By Michael Hurley, CBS Boston
BOSTON (CBS) — The Red Sox returned to the postseason for the first time since 2013, and they quickly reminded everyone in the New England region how heart-pumping playoff baseball can be. They certainly had their chances, and the game had its moments, but ultimately the Indians did enough to hang on for a 5-4 victory in Game 1 of the ALDS.
Cleveland catcher Roberto Perez figured prominently in the victory, first for his tag on the foot of Brock Holt in the game’s first inning, one that was missed on the field but discovered on video replay review. Taking that run off the board proved crucial, as did Perez’s hustle play to tag up from first base to take second on a routine fly ball in the bottom of the fifth inning. He’d end up crossing the plate on an RBI single, scoring what proved to be the game-winning run.
Those were two key plays, but in a game that saw six solo home runs and 26 strikeouts combined from both teams, there were plenty more.
The Turning Point
Terry Francona raised more than a few eyebrows in the top of the fifth, when he called upon his best reliever to enter the game with two outs and nobody on with his team leading 4-3. It was a move made to get Andrew Miller in to face Brock Holt.
Interestingly enough, Holt managed to win that battle by driving a double to right-center, bringing up MVP candidate Mookie Betts. Miller lost Betts, walking him with first base open. In stepped David Ortiz.
It was best hitter vs. best pitcher, and it was a worthy fight. Ortiz showed great patience to lay off a breaking ball well off at the plate down at the knees to get the count to 2-1. But after Miller threw a dart of a fastball that painted the corner to even the count, he went back to that same breaking ball off the plate, and Ortiz went chasing. Swing and a miss.
Inning over, threat extinguished, and in that moment, Francona put into practice the idea that sometimes, you need your best reliever to get the most important outs in innings that aren’t the ninth.
Cleveland tacked on another run in the bottom of the inning, and that would be all they needed.
Considering the offense was spread out, and considering the starter didn’t make it through the fifth, this one has to go to the lanky lefty who rendered the Red Sox helpless.
Miller not only pitched well when being brought in. He continued to dominate the Red Sox for the sixth inning and into the seventh, retiring six straight batters to complete his outing, four by way of strikeout.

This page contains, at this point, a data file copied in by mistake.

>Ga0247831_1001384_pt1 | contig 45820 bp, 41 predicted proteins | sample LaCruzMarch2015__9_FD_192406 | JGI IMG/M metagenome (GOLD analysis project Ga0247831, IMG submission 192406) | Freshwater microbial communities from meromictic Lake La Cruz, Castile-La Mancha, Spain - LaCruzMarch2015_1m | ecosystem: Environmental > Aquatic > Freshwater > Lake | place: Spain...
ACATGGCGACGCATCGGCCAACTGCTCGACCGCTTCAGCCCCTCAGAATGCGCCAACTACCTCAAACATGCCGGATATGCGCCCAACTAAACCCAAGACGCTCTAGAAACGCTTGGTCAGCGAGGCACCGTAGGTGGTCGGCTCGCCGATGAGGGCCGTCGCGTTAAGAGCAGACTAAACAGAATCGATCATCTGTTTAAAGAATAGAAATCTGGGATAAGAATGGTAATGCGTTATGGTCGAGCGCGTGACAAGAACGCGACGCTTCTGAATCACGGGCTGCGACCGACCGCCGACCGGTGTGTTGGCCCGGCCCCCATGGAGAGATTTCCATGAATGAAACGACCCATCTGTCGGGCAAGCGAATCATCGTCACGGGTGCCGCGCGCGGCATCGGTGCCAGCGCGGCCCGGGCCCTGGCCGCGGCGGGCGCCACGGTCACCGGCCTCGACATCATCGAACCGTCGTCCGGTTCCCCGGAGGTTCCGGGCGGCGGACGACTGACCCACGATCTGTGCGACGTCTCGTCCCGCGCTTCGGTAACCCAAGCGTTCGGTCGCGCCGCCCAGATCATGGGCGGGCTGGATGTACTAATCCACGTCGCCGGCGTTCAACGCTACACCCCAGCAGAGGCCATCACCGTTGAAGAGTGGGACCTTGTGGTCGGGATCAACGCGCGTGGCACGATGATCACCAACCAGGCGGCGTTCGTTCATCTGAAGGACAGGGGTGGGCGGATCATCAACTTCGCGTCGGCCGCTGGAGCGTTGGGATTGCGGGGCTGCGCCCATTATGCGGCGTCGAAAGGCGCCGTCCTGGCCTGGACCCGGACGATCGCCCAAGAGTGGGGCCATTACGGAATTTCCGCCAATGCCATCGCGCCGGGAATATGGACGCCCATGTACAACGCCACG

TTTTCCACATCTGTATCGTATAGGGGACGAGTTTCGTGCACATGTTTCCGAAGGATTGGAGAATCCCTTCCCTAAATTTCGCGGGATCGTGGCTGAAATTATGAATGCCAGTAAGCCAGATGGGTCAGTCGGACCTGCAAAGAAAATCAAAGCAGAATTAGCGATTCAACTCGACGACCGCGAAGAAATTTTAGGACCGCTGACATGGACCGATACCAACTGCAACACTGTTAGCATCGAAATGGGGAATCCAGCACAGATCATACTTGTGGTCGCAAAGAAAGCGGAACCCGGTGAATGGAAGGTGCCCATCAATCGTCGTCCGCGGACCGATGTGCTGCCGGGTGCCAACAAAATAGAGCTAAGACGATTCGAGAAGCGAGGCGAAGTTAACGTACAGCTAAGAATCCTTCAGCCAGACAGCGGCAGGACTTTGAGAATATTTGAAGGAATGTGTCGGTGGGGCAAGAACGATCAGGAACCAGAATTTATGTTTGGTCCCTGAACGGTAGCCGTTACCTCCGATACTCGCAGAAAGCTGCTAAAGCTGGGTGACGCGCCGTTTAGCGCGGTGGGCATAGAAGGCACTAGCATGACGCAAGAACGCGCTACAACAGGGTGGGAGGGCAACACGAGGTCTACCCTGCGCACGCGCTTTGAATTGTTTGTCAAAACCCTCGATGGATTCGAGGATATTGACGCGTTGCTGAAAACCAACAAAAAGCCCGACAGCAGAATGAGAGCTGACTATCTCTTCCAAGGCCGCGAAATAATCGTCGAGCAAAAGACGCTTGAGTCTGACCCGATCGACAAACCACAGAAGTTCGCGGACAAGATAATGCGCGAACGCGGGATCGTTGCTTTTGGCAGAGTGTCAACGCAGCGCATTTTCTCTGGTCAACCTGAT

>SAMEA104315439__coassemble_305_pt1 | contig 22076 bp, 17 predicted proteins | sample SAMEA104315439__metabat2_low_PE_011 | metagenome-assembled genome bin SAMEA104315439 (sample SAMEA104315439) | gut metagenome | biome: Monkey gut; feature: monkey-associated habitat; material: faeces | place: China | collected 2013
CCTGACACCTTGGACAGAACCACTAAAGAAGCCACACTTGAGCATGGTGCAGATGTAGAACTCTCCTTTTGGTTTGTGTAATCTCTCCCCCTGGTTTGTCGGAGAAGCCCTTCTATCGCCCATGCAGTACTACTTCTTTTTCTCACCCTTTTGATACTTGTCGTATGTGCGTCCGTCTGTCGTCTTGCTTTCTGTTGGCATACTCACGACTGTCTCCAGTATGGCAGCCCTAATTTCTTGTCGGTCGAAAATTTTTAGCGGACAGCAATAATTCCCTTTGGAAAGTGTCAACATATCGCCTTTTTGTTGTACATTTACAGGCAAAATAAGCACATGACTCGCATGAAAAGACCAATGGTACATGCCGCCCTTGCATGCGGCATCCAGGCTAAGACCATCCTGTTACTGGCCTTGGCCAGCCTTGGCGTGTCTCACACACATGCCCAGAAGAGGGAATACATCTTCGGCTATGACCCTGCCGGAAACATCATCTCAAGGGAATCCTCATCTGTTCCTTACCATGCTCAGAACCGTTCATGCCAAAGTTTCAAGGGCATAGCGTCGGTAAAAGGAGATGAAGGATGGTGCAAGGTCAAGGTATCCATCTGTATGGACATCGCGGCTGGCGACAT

People might have questioned Francona when the manager went to Miller so early. But after that performance, everybody understands why the Francona had such confidence in his lefty.
Perez also gets an honorable mention, both for his tag at the plate and his heads-up base running.
When you have the type of season that Rick Porcello had, and when the manager sets up his rotation to get you the ball in the first game of the postseason, then you have to perform. Rick Porcello did not.
It’s not incredibly complicated: You don’t often win baseball games when you give up three home runs. The fact that all three came in the same inning certainly made the impact seem more damaging than it might have if the long balls were spaced out over multiple frames, but the final line of 4.1 innings, five runs, and six hits is not at all what Farrell and the Red Sox were looking for.
Coming in second place would be Xander Bogaerts. He looked to be having difficulty to see the baseball all night, issuing a series of check-swings and striking out twice in his first two at-bats. He had a chance to atone in his fourth at-bat, which came in the eighth inning with the tying run on third base. Instead, he struck out, again on a check-swing. It came in an at-bat where these were the pitches he saw:
It was a bad night for the shortstop.
This is where it gets interesting. When the Red Sox threw a boatload of money at David Price, the response was almost universal: “Great regular-season pitcher but he falls apart in October.” The standard retort involved saying, “Well, they’ve finished in last place for two years, so they can worry about that problem when they actually get back to the postseason.”
Now, they’re in the postseason. And now, the pressure will be on Price to buoy the Red Sox and prevent them from falling into a 2-0 hole. He’s never won a game in the playoffs as a starter, and he posted a 6.17 ERA last year in the playoffs for Toronto.
He said in his introductory press conference that he was saving all of his best playoff pitching for Boston. On Friday, he’ll have to prove it.